Before the 2017 General Assembly convened, he wanted to know if any of us knew lawmakers or were friends of them. He also instructed us not to talk with them. 

Telling a former newspaper reporter and Arkansas Department of Correction legislative liaison that she is not “allowed” to talk to lawmakers was exactly the wrong thing to do. Because by the 2019 legislative session, I understood that if public school districts were going to get any sort of explanation as to what was going on, they would have to hear from the people who listen – and talk to – legislators. 

Granted, I wasn’t “allowed’ to interview lawmakers. But I sure made use of what they said during the 2019 session. 

Smith didn’t like this. By the end of the session, he had ordered me to start sending him drafts of stories before I sent them out. He started telling me to cut certain quotes from certain lawmakers and, on one occasion, told me to take my byline off of a story that he considered to be “controversial.”

“Why?” I protested.

“I’m just trying to protect you. ”

Er – from who?

At one point during the 2019 session, Senator Joyce Elliott, a member of the Education Committee who has actually worked in public schools, called a news conference. I covered it and sent a story out to our members. 

The next day, Smith asked why I had quoted Elliott.

“Well, she’s the person who called the news conference,” I said. “It would be kind of weird to not quote her.”

“Well, nobody likes her,” Smith shot back. 

Said no newspaper editor ever.

This is getting long and time is getting short – my family is still waiting on dinner – but this is what I want those of you residing in – or supporting – the Little Rock School District to know. 

Yes, APSRC has some talented folks on staff. And they do a great job of trying to provide professional development. That said, the organization’s primary role is to lobby on behalf of school “choice.” It is not a friend to public schools. It is using them to help shroud its true mission.

During my three years at APSRC, Smith always seemed to be “meeting someone at the Capitol” or “having a meeting with the governor” or “meeting with (ADE Commissioner) Johnny Key” or asking APSRC’s legal staff to draft bills that certain GOP lawmakers were willing to run. 

During the 2019 session, a lawmaker introduced a bill that would prohibit school districts from using their funding to pay for dues to membership organizations that engage in lobbying the Legislature. (Read: Membership organizations that are actually representing their members and giving them a voice.)

All sorts of membership organizations testified against the bill. I asked Smith if the proposed legislation would have an effect on APSRC.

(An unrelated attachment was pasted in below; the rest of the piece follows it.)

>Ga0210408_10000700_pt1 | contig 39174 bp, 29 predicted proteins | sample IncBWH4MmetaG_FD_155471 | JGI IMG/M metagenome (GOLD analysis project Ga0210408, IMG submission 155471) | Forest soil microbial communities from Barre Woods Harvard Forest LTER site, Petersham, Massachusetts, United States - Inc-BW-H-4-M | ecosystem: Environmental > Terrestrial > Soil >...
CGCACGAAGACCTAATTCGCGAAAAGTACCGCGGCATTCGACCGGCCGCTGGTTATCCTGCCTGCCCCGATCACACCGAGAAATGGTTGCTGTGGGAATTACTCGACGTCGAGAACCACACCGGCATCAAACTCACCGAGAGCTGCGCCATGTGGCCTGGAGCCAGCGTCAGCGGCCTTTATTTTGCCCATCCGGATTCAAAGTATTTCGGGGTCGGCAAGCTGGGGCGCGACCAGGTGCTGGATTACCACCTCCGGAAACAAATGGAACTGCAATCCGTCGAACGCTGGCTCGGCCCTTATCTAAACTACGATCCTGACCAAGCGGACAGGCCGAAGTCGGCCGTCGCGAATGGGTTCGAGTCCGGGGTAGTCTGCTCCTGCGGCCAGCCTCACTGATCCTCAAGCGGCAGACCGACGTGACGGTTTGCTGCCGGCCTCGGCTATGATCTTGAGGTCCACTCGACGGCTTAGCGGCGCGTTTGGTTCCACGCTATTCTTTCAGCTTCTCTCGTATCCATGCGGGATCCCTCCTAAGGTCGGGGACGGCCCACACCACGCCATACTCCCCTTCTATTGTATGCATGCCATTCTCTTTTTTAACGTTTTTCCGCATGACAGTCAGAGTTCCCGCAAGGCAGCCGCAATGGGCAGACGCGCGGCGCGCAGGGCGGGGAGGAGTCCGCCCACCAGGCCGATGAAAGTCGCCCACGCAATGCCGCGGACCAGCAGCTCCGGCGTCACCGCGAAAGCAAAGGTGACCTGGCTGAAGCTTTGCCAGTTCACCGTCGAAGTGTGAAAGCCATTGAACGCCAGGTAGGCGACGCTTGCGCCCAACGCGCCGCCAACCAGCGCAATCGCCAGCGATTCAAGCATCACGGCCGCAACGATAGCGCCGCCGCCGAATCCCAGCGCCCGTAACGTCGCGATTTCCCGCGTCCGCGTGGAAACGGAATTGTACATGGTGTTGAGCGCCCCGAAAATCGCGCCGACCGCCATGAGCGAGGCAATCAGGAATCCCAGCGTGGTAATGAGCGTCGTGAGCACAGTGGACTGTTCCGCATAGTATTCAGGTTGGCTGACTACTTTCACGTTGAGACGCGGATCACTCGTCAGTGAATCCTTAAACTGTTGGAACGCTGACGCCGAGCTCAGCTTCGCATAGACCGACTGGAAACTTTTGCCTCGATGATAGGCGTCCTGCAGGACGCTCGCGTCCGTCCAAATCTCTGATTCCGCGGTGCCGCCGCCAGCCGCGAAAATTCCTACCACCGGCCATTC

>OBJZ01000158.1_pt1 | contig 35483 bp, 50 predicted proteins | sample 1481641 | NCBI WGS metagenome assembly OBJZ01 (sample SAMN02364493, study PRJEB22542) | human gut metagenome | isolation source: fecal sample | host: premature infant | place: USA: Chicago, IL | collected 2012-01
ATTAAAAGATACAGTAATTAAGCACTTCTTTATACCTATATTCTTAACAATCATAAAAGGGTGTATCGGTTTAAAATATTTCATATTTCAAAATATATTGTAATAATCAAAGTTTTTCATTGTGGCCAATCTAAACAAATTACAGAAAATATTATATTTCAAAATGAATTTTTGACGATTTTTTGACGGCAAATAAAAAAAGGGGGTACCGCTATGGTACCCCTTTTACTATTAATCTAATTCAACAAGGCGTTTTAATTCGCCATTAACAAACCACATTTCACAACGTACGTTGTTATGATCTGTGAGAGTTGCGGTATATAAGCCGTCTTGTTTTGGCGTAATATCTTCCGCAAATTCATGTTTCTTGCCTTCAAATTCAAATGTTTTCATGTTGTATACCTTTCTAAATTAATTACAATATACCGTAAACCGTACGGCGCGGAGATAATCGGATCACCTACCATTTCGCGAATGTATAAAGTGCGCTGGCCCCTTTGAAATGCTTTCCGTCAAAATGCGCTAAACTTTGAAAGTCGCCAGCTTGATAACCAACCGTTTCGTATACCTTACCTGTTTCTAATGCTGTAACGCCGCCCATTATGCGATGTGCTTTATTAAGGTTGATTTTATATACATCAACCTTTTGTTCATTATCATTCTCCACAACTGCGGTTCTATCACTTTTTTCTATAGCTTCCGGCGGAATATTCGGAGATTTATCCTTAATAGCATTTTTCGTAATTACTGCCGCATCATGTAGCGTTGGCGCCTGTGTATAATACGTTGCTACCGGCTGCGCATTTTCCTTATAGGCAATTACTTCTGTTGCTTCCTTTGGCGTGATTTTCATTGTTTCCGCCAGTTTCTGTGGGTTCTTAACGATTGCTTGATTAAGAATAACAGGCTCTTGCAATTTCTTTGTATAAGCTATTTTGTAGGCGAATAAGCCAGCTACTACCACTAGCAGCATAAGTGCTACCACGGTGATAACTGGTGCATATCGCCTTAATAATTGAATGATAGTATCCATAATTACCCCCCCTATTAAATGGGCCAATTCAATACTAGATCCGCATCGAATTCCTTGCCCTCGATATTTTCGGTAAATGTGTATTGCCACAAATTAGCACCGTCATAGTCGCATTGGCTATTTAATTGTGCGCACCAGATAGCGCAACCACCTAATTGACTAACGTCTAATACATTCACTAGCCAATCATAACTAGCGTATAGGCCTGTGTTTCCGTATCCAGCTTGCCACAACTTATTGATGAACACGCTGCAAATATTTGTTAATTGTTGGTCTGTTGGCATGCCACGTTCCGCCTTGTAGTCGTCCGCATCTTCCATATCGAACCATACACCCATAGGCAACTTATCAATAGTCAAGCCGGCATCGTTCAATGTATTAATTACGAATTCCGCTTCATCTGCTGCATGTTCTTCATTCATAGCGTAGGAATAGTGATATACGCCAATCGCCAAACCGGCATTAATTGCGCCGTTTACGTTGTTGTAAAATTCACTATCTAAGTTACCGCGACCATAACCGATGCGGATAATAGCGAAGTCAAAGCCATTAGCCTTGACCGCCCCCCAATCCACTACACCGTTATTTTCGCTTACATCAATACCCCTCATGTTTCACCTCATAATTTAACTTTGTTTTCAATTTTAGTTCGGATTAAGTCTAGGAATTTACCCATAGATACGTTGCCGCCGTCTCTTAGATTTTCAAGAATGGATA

He brushed me off. “This has nothing to do with us,” he said.

As various supporters of public education testified against the bill, Smith either left the committee room or hugged the back wall. I was both fascinated and appalled.

Supporters of a return to local control within LRSD – please hear me: 

APSRC wants your facilities. Each year, the organization’s charter director is required to court and bring in potential CMOs. These charter operators always tour the same two cities – Little Rock and Pine Bluff. Sometimes they meander down to the Delta, but they are most interested in Little Rock and Pine Bluff. Again, read the grant application. It’s a road map to Walmartized education. 

Meanwhile, APSRC is charged with propping up any failing charters. Why? Because school facilities are a prize to win and keep. Just look at how things unfolded in the Covenant Keepers/Friendship drama. (More on that in another post.) 

I’ll end by saying this: APSRC wants your buildings. It wants your students and the funding that goes with them. It does not care if its actions result in re-segregation. It will do everything it can to help the State Board do away with legit unions.

Think of it this way – open-enrollment charters are merely placeholders in the Waltons’ endeavor to dismantle public education.

  • Get the building.
  • Get the students.
  • Get the funding that follows the students.
  • Prop up the failing charters. Continue the pursuit of private-school vouchers. 
  • Rinse. Repeat. 

I will post again tomorrow evening and will share whatever is pertinent to the State Board’s decision and its repercussions. 

Inside the shadowy world of the Arkansas school-“choice” movement – PART 2

Need to catch up? Read part 1 by clicking here

After taking a job with the Arkansas Public School Resource Center in August 2016, I spent the next few months planning the annual statewide education conference that APSRC hosts each year at the Hot Springs Convention Center. 

This year’s event is set for October 23, 2019, should anyone feel a pressing need to publicly ask Governor Asa Hutchinson and Arkansas Department of Education Commissioner Johnny Key any questions about their actions regarding the Little Rock School District over the past five years.